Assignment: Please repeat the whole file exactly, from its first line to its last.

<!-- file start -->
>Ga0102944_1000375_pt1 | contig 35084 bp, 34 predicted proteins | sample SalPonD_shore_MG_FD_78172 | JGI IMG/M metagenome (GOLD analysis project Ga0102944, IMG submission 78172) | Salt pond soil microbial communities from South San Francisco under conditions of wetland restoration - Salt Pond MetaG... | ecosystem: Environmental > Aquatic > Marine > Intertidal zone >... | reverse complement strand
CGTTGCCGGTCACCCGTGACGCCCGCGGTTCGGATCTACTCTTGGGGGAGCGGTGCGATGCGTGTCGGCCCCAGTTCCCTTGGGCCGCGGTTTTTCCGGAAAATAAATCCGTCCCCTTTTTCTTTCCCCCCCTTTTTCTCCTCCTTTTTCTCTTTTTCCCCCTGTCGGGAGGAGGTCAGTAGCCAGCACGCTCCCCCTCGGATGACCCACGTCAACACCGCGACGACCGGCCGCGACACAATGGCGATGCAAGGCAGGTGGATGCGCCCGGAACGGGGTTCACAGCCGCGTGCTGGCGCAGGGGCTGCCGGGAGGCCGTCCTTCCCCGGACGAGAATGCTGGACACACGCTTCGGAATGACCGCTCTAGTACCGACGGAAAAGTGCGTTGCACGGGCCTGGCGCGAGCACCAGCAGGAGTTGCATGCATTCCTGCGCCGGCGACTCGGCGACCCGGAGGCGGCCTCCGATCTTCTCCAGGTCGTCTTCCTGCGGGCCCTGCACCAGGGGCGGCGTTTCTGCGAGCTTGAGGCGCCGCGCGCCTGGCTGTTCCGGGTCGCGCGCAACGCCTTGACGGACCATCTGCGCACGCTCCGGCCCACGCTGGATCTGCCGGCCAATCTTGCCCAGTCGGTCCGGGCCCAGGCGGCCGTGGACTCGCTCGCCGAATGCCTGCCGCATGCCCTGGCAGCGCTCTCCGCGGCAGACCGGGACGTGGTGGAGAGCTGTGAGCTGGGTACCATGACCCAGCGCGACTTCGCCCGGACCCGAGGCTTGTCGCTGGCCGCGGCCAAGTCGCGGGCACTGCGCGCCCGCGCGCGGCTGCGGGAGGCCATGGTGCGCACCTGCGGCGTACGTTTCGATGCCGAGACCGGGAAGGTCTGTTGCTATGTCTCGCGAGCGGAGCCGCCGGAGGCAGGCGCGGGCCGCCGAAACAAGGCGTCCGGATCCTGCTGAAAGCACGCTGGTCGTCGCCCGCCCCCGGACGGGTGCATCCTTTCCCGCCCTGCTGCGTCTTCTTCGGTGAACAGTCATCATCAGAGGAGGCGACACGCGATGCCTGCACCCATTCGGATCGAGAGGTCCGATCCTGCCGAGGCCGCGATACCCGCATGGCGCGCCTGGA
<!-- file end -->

>Ga0102944_1000375_pt1 | contig 35084 bp, 34 predicted proteins | sample SalPonD_shore_MG_FD_78172 | JGI IMG/M metagenome (GOLD analysis project Ga0102944, IMG submission 78172) | Salt pond soil microbial communities from South San Francisco under conditions of wetland restoration - Salt Pond MetaG... | ecosystem: Environmental > Aquatic > Marine > Intertidal zone >... | reverse complement strand
CGTTGCCGGTCACCCGTGACGCCCGCGGTTCGGATCTACTCTTGGGGGAGCGGTGCGATGCGTGTCGGCCCCAGTTCCCTTGGGCCGCGGTTTTTCCGGAAAATAAATCCGTCCCCTTTTTCTTTCCCCCCCTTTTTCTCCTCCTTTTTCTCTTTTTCCCCCTGTCGGGAGGAGGTCAGTAGCCAGCACGCTCCCCCTCGGATGACCCACGTCAACACCGCGACGACCGGCCGCGACACAATGGCGATGCAAGGCAGGTGGATGCGCCCGGAACGGGGTTCACAGCCGCGTGCTGGCGCAGGGGCTGCCGGGAGGCCGTCCTTCCCCGGACGAGAATGCTGGACACACGCTTCGGAATGACCGCTCTAGTACCGACGGAAAAGTGCGTTGCACGGGCCTGGCGCGAGCACCAGCAGGAGTTGCATGCATTCCTGCGCCGGCGACTCGGCGACCCGGAGGCGGCCTCCGATCTTCTCCAGGTCGTCTTCCTGCGGGCCCTGCACCAGGGGCGGCGTTTCTGCGAGCTTGAGGCGCCGCGCGCCTGGCTGTTCCGGGTCGCGCGCAACGCCTTGACGGACCATCTGCGCACGCTCCGGCCCACGCTGGATCTGCCGGCCAATCTTGCCCAGTCGGTCCGGGCCCAGGCGGCCGTGGACTCGCTCGCCGAATGCCTGCCGCATGCCCTGGCAGCGCTCTCCGCGGCAGACCGGGACGTGGTGGAGAGCTGTGAGCTGGGTACCATGACCCAGCGCGACTTCGCCCGGACCCGAGGCTTGTCGCTGGCCGCGGCCAAGTCGCGGGCACTGCGCGCCCGCGCGCGGCTGCGGGAGGCCATGGTGCGCACCTGCGGCGTACGTTTCGATGCCGAGACCGGGAAGGTCTGTTGCTATGTCTCGCGAGCGGAGCCGCCGGAGGCAGGCGCGGGCCGCCGAAACAAGGCGTCCGGATCCTGCTGAAAGCACGCTGGTCGTCGCCCGCCCCCGGACGGGTGCATCCTTTCCCGCCCTGCTGCGTCTTCTTCGGTGAACAGTCATCATCAGAGGAGGCGACACGCGATGCCTGCACCCATTCGGATCGAGAGGTCCGATCCTGCCGAGGCCGCGATACCCGCATGGCGCGCCTGGA